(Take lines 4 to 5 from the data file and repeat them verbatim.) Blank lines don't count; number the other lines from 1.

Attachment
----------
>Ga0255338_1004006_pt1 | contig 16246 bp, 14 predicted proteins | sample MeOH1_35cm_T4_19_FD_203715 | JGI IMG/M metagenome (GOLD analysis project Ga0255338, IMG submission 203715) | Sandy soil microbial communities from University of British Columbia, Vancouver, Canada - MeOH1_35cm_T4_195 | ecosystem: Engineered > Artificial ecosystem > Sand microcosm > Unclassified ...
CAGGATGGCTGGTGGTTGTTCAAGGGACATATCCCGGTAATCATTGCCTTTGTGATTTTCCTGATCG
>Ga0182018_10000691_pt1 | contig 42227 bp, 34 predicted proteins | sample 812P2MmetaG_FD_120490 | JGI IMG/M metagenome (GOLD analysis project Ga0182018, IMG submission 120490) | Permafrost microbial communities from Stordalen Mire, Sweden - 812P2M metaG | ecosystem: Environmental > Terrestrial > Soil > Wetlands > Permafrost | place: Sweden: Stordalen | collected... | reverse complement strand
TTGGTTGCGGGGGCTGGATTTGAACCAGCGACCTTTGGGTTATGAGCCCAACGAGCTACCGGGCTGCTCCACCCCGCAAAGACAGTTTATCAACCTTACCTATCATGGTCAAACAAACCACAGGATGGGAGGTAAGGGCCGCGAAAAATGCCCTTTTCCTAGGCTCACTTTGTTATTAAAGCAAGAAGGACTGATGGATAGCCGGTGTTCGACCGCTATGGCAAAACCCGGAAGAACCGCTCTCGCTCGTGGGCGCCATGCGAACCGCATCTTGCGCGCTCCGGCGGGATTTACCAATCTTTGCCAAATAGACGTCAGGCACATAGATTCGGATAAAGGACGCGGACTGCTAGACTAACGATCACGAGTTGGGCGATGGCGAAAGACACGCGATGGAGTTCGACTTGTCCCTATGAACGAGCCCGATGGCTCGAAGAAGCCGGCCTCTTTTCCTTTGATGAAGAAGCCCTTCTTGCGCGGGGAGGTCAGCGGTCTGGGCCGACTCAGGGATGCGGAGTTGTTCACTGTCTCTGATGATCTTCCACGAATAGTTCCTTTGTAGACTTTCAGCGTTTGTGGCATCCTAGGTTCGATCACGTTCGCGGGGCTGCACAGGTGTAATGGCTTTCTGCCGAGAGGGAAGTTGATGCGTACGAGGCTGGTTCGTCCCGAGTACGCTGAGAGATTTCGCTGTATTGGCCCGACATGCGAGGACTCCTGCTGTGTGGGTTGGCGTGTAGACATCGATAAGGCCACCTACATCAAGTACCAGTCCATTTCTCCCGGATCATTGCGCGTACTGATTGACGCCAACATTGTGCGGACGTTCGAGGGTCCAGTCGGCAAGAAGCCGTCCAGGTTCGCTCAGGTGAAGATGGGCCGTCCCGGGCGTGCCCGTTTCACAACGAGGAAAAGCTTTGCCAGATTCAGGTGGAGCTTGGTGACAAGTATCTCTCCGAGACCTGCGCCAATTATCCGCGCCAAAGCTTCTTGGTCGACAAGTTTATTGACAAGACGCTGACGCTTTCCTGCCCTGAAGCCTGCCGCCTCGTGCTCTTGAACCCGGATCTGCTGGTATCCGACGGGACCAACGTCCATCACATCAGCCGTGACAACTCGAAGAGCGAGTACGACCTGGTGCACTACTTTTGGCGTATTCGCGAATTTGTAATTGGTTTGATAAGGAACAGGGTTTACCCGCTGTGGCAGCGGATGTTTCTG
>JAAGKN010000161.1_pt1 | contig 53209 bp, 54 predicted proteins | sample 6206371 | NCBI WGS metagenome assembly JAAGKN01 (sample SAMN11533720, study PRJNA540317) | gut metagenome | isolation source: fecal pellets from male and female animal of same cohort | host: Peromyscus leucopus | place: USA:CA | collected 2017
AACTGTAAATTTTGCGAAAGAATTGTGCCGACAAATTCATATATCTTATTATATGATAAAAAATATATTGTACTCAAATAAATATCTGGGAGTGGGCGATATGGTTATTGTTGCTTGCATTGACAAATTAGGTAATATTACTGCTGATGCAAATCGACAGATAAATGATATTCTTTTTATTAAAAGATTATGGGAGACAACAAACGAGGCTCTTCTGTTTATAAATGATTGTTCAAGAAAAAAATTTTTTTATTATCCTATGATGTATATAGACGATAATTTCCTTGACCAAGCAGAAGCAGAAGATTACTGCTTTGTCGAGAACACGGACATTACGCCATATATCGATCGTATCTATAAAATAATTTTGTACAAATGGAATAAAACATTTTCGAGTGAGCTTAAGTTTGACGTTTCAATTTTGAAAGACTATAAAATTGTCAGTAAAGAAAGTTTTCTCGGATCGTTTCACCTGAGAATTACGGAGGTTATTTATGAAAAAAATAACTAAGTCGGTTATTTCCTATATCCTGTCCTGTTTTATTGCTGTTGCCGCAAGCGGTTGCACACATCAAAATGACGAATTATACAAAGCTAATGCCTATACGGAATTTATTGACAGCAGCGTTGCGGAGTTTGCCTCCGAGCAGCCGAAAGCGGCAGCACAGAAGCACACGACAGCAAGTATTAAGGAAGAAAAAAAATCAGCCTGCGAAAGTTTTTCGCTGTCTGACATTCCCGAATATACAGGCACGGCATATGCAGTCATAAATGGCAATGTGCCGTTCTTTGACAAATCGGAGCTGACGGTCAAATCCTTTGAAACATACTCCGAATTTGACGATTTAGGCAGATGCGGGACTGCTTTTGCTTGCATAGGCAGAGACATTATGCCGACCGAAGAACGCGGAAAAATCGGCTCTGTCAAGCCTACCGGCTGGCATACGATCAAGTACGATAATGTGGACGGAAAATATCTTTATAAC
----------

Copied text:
TTGGTTGCGGGGGCTGGATTTGAACCAGCGACCTTTGGGTTATGAGCCCAACGAGCTACCGGGCTGCTCCACCCCGCAAAGACAGTTTATCAACCTTACCTATCATGGTCAAACAAACCACAGGATGGGAGGTAAGGGCCGCGAAAAATGCCCTTTTCCTAGGCTCACTTTGTTATTAAAGCAAGAAGGACTGATGGATAGCCGGTGTTCGACCGCTATGGCAAAACCCGGAAGAACCGCTCTCGCTCGTGGGCGCCATGCGAACCGCATCTTGCGCGCTCCGGCGGGATTTACCAATCTTTGCCAAATAGACGTCAGGCACATAGATTCGGATAAAGGACGCGGACTGCTAGACTAACGATCACGAGTTGGGCGATGGCGAAAGACACGCGATGGAGTTCGACTTGTCCCTATGAACGAGCCCGATGGCTCGAAGAAGCCGGCCTCTTTTCCTTTGATGAAGAAGCCCTTCTTGCGCGGGGAGGTCAGCGGTCTGGGCCGACTCAGGGATGCGGAGTTGTTCACTGTCTCTGATGATCTTCCACGAATAGTTCCTTTGTAGACTTTCAGCGTTTGTGGCATCCTAGGTTCGATCACGTTCGCGGGGCTGCACAGGTGTAATGGCTTTCTGCCGAGAGGGAAGTTGATGCGTACGAGGCTGGTTCGTCCCGAGTACGCTGAGAGATTTCGCTGTATTGGCCCGACATGCGAGGACTCCTGCTGTGTGGGTTGGCGTGTAGACATCGATAAGGCCACCTACATCAAGTACCAGTCCATTTCTCCCGGATCATTGCGCGTACTGATTGACGCCAACATTGTGCGGACGTTCGAGGGTCCAGTCGGCAAGAAGCCGTCCAGGTTCGCTCAGGTGAAGATGGGCCGTCCCGGGCGTGCCCGTTTCACAACGAGGAAAAGCTTTGCCAGATTCAGGTGGAGCTTGGTGACAAGTATCTCTCCGAGACCTGCGCCAATTATCCGCGCCAAAGCTTCTTGGTCGACAAGTTTATTGACAAGACGCTGACGCTTTCCTGCCCTGAAGCCTGCCGCCTCGTGCTCTTGAACCCGGATCTGCTGGTATCCGACGGGACCAACGTCCATCACATCAGCCGTGACAACTCGAAGAGCGAGTACGACCTGGTGCACTACTTTTGGCGTATTCGCGAATTTGTAATTGGTTTGATAAGGAACAGGGTTTACCCGCTGTGGCAGCGGATGTTTCTG
>JAAGKN010000161.1_pt1 | contig 53209 bp, 54 predicted proteins | sample 6206371 | NCBI WGS metagenome assembly JAAGKN01 (sample SAMN11533720, study PRJNA540317) | gut metagenome | isolation source: fecal pellets from male and female animal of same cohort | host: Peromyscus leucopus | place: USA:CA | collected 2017